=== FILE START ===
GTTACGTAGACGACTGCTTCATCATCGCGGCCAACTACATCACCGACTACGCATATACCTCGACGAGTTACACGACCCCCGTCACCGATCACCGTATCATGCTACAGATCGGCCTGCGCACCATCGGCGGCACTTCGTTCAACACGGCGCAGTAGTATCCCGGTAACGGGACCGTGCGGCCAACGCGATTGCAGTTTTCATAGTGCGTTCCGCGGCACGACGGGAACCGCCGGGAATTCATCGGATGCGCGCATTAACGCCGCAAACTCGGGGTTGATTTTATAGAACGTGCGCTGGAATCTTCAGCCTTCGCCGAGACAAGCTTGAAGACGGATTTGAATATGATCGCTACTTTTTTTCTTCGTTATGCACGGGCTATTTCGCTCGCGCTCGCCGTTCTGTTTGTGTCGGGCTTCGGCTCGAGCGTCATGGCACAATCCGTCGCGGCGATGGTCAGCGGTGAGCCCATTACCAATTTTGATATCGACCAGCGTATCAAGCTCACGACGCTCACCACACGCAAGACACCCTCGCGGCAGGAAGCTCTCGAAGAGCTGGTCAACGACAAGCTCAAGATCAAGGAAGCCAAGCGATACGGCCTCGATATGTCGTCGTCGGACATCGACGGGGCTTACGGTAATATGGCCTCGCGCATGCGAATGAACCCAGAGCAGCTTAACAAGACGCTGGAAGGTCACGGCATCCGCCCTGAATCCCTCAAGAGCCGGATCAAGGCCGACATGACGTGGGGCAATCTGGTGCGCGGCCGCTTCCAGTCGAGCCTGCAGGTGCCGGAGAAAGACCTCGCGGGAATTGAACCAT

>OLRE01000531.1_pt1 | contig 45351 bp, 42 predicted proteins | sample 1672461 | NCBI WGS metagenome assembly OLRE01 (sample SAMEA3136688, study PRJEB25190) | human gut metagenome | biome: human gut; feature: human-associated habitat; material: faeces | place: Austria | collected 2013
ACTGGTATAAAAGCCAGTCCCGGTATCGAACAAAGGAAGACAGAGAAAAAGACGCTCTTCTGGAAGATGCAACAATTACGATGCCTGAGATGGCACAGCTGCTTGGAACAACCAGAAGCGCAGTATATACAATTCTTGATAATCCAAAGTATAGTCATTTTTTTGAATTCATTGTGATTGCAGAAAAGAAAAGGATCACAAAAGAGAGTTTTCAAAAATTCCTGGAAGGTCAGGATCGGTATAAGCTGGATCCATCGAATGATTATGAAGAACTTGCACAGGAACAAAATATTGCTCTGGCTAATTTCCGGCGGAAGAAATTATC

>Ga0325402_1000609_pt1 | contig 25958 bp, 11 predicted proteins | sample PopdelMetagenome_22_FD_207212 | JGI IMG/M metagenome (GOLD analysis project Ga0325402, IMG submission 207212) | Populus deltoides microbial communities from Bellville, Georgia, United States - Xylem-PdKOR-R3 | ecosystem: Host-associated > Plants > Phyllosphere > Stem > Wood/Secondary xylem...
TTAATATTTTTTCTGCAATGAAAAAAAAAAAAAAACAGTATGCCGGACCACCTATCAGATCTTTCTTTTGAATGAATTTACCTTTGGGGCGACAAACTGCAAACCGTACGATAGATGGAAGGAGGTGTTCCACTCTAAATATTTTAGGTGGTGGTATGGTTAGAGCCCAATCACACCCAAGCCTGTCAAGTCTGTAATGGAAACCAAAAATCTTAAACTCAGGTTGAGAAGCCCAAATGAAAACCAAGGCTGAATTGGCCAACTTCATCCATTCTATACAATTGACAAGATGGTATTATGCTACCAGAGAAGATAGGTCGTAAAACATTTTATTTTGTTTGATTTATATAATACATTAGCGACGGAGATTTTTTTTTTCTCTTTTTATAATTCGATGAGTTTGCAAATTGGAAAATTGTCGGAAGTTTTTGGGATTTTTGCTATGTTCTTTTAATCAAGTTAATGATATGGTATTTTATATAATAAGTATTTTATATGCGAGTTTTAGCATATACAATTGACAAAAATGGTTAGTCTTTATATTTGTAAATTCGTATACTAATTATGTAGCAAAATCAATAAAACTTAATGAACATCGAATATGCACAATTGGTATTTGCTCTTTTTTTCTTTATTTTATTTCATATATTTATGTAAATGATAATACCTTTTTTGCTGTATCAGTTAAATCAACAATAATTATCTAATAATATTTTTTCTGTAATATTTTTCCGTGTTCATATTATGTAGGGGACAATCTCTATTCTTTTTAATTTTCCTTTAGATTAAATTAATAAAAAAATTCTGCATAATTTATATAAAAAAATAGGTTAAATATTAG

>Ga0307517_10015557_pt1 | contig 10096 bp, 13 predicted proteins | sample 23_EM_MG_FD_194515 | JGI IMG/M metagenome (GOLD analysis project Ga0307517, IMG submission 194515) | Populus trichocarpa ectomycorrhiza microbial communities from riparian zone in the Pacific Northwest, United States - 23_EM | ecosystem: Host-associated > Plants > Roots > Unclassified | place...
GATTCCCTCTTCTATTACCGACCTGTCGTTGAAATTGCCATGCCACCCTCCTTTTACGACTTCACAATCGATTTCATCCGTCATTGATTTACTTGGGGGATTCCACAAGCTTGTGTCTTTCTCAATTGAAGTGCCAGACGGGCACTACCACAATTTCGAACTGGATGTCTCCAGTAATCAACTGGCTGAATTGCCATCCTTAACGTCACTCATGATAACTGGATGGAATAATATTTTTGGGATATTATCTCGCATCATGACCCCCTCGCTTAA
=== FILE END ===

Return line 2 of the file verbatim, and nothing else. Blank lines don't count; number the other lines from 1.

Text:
>OLRE01000531.1_pt1 | contig 45351 bp, 42 predicted proteins | sample 1672461 | NCBI WGS metagenome assembly OLRE01 (sample SAMEA3136688, study PRJEB25190) | human gut metagenome | biome: human gut; feature: human-associated habitat; material: faeces | place: Austria | collected 2013